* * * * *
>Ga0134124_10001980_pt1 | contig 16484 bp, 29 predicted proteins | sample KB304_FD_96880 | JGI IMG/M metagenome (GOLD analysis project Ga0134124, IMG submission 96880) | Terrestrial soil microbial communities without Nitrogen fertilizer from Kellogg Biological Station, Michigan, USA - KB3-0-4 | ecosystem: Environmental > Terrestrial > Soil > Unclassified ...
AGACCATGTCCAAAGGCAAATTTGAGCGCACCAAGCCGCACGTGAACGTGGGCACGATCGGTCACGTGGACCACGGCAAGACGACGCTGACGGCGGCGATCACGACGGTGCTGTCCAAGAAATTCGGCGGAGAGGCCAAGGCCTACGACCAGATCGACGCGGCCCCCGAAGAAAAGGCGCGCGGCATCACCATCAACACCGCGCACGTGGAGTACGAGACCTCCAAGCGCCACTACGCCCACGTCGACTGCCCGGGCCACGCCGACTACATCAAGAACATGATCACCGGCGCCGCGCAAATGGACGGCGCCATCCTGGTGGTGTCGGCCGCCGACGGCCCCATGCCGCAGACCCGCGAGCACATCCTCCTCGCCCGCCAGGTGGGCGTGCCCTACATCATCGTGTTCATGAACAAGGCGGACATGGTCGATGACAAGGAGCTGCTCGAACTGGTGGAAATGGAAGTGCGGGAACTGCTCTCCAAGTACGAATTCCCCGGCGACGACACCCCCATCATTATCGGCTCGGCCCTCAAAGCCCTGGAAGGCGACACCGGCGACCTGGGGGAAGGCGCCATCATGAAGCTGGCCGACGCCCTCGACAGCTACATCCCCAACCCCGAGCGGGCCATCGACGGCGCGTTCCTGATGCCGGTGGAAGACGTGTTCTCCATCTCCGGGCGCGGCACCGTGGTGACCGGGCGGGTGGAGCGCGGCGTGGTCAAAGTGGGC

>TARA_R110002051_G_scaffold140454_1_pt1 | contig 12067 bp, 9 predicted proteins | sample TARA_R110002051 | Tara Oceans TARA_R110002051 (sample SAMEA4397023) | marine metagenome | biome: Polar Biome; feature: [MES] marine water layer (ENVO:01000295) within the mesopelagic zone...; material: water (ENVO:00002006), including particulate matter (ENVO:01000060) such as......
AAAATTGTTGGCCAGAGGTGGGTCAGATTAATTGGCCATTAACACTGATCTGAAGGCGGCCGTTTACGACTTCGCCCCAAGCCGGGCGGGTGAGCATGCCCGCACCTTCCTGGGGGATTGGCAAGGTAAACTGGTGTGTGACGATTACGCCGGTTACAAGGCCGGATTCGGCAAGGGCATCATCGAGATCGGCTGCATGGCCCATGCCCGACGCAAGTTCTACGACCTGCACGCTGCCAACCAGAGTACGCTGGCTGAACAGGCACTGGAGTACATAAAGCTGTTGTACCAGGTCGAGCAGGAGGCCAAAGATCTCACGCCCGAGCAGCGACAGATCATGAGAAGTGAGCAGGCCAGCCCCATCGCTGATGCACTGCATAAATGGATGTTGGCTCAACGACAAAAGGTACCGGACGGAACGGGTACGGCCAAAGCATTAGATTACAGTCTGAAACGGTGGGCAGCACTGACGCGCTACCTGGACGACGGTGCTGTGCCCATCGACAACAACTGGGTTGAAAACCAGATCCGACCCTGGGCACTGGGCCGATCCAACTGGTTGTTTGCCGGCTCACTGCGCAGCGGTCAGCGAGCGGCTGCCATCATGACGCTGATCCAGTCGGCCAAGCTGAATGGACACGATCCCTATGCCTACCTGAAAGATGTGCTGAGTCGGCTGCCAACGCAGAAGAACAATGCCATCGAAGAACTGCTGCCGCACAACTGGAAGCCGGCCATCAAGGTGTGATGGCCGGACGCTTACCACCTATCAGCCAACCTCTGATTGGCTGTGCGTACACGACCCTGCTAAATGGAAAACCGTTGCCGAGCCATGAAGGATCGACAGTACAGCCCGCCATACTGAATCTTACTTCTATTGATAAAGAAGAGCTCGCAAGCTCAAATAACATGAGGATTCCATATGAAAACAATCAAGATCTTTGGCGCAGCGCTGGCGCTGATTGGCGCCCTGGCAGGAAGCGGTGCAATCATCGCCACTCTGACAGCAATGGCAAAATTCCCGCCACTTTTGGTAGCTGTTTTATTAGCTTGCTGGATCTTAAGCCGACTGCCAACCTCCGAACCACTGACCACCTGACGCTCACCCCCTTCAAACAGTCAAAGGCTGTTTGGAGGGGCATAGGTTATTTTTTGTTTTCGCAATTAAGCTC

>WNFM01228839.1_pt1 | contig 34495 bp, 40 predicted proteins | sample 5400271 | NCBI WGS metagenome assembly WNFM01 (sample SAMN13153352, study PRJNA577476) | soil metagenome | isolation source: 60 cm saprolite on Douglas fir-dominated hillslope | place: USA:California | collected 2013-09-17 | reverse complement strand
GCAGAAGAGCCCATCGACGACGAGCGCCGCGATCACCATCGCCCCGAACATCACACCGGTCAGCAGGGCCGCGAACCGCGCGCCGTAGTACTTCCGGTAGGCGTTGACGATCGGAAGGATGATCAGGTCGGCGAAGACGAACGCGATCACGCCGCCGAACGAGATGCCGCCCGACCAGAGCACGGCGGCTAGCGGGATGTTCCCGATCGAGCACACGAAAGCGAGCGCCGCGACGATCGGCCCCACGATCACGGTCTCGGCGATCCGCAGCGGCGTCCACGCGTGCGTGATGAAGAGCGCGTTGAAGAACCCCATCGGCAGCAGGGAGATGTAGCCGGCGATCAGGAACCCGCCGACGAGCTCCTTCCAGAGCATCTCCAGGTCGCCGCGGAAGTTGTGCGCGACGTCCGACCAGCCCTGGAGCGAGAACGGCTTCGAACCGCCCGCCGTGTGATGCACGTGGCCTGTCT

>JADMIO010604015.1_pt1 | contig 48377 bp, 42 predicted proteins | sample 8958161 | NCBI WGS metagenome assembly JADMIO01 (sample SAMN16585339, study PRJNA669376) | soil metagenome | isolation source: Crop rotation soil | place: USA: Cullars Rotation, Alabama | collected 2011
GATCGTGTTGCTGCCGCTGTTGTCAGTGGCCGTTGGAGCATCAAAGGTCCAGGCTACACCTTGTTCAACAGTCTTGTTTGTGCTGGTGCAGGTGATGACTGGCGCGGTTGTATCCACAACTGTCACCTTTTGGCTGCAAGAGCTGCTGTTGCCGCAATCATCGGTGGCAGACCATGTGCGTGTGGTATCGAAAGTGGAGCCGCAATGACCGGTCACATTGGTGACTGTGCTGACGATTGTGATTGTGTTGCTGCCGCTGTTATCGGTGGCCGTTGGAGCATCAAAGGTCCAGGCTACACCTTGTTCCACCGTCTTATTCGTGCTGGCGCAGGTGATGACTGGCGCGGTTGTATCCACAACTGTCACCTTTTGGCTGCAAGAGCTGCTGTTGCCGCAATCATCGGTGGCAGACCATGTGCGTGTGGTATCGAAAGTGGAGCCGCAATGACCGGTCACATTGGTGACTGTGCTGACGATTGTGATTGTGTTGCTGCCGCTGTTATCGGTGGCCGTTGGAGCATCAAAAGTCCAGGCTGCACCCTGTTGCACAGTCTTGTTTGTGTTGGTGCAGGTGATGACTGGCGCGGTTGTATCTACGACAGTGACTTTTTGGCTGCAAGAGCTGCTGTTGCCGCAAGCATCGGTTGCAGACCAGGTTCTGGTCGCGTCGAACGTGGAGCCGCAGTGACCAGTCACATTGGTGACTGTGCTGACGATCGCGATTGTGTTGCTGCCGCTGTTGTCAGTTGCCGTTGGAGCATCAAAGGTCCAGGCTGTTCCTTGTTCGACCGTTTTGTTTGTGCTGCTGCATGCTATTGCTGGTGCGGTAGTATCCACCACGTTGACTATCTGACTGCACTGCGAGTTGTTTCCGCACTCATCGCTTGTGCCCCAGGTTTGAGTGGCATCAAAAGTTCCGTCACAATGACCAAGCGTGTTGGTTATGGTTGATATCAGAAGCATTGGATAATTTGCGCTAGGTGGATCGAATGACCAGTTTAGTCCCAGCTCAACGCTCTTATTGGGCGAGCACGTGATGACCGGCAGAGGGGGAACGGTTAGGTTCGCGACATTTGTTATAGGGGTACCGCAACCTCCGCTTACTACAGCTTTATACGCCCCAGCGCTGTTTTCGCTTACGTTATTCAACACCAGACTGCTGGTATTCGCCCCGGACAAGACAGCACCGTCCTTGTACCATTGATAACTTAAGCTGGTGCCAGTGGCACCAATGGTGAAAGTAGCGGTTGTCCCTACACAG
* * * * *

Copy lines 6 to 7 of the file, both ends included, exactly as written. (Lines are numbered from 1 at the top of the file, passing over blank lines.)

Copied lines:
GCAGAAGAGCCCATCGACGACGAGCGCCGCGATCACCATCGCCCCGAACATCACACCGGTCAGCAGGGCCGCGAACCGCGCGCCGTAGTACTTCCGGTAGGCGTTGACGATCGGAAGGATGATCAGGTCGGCGAAGACGAACGCGATCACGCCGCCGAACGAGATGCCGCCCGACCAGAGCACGGCGGCTAGCGGGATGTTCCCGATCGAGCACACGAAAGCGAGCGCCGCGACGATCGGCCCCACGATCACGGTCTCGGCGATCCGCAGCGGCGTCCACGCGTGCGTGATGAAGAGCGCGTTGAAGAACCCCATCGGCAGCAGGGAGATGTAGCCGGCGATCAGGAACCCGCCGACGAGCTCCTTCCAGAGCATCTCCAGGTCGCCGCGGAAGTTGTGCGCGACGTCCGACCAGCCCTGGAGCGAGAACGGCTTCGAACCGCCCGCCGTGTGATGCACGTGGCCTGTCT

>JADMIO010604015.1_pt1 | contig 48377 bp, 42 predicted proteins | sample 8958161 | NCBI WGS metagenome assembly JADMIO01 (sample SAMN16585339, study PRJNA669376) | soil metagenome | isolation source: Crop rotation soil | place: USA: Cullars Rotation, Alabama | collected 2011